Episode 201 was a solid, fun and important start to Strange New Worlds’ second season. Doubly so because Pike was only present for a very short time to kick things off. This episode was carried nicely by Spock, Uhura, M’Benga, Chapel, La’an, Pelia and the others. It was fun, it was exciting, it had a nice mixture of adventure, danger, action, and humor wrapped in the storytelling. I enjoyed the hell out of it and felt it a great kickoff to a new season.
Needless to say there’s more to come, but as I finished watching this episode, I was struck by a sense of enjoyment and fun. Coming off the Picard season that just rang a lot of bells for a lot of people, I had a sense that Strange New Worlds may be a little under the gun. Comparisons are rarely accurate, or fair, but I was worried that would be the case here and that SNW would suffer under the weight of nostalgia and quality that Picard brought.
Those fears were allayed quite nicely as SNW’s first episode rolled across the screen. It’s still bold, still looks gorgeous, still invites us into the development of characters we know so well, while discovering a bevy of new ones that will not make it to TOS. In some ways, it has the opposite intent of Picard. Picard brought back beloved characters 20 years later. SNW is trying to draw and develop characters within the confines of what we already know through TOS. I’d offer that the latter is the more difficult task. My gut feeling is that SNW has done a good job of that thus far. The little moments that offer insight into what we know from TOS are welcome and well done, IMO.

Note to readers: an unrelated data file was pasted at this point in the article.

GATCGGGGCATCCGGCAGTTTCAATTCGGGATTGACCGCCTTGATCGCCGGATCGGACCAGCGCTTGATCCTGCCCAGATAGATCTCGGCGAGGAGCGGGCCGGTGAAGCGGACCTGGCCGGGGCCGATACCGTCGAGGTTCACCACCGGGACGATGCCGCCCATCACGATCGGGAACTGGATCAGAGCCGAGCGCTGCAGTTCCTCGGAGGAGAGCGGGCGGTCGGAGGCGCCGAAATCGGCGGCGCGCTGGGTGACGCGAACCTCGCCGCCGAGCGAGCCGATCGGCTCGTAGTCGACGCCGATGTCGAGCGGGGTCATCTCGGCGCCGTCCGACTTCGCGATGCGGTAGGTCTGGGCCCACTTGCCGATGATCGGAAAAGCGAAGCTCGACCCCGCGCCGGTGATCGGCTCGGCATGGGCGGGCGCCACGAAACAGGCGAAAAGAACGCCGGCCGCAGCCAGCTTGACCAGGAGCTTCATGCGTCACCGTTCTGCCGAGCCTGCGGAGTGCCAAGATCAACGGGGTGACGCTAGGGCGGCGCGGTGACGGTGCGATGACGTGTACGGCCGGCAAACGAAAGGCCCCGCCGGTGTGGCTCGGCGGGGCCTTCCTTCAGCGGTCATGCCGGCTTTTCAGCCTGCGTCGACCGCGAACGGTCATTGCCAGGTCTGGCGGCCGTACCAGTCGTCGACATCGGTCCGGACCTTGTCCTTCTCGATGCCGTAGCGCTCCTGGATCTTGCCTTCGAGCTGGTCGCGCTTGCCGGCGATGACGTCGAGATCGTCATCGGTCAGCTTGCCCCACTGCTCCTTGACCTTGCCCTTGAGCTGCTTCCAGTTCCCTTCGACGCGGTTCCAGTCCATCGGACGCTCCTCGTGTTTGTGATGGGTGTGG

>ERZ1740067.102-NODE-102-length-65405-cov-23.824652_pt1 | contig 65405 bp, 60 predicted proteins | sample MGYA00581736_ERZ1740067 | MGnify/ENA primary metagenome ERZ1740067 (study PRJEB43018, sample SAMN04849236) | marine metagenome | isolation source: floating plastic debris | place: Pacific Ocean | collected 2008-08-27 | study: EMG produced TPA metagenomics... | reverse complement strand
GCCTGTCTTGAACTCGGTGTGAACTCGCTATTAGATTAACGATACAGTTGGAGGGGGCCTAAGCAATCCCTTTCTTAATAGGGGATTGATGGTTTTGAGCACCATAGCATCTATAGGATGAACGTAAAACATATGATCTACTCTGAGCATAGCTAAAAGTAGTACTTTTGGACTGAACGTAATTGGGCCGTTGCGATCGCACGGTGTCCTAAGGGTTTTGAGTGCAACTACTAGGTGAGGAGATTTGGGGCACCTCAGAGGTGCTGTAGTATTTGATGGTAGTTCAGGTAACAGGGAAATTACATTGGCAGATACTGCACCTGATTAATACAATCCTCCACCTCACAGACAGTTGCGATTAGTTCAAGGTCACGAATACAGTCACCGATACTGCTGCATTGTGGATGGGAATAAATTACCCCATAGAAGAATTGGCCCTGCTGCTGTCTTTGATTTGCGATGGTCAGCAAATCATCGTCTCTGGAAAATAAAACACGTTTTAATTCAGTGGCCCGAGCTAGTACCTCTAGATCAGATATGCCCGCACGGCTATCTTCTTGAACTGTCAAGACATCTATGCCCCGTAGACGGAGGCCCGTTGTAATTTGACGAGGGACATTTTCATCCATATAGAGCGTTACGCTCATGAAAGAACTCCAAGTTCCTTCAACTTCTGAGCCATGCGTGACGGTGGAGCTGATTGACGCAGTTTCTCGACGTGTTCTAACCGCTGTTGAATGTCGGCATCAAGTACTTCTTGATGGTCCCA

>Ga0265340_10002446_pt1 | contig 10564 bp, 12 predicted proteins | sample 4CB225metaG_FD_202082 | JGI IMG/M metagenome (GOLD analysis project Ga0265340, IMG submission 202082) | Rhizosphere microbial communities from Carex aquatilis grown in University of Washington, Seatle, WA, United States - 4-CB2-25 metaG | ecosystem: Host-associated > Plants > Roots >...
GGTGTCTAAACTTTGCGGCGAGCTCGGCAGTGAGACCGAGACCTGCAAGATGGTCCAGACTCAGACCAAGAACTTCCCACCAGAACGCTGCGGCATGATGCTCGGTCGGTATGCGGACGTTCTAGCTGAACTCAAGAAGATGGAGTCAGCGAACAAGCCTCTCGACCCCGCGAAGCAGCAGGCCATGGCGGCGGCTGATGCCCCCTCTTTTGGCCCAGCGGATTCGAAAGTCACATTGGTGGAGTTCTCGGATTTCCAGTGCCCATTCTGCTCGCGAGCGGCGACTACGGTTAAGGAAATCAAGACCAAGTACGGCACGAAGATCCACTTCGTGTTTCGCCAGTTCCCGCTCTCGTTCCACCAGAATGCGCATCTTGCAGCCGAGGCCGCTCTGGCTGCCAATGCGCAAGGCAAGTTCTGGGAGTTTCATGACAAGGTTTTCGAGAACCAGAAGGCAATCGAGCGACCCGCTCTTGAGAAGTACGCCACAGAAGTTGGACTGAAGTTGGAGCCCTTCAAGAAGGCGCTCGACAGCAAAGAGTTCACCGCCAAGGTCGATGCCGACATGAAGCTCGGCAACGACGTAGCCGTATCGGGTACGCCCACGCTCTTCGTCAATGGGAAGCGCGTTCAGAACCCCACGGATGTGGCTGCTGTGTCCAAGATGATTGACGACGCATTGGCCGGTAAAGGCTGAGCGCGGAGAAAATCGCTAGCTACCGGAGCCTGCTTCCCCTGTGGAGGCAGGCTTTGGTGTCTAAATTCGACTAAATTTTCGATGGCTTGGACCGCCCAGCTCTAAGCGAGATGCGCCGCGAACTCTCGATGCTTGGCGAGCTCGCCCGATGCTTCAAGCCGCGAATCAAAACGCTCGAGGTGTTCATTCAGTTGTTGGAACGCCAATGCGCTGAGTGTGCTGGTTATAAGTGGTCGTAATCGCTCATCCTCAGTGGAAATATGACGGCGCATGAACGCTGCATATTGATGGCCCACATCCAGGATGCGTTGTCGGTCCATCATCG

Moving ahead, the Klingons will always be viewed with suspicion and there will always be worlds to explore and discover. My curiosity now is about the Gorn. As we see in the final shot, it is not the Klingons that are the unspoken worry of the Star Fleet hierarchy, but the Gorn, who are shown clearly drawing very close to Federation space. Will they be the enemy that must be dealt with during season 2? All this while No. 1 faces trial and possible banishment from Star Fleet and Pike battles to save his friend and second-in-command?
Yes, we’re just getting started in Strange New Worlds’ second season, but if episode 1 demonstrated anything, it is that the joy and interest we discovered and nurtured in season 1 isn’t going anywhere in season 2. I loved this opening episode and how it played out. It has enough of everything that makes Star Trek fun, but makes Strange New Worlds its own niche.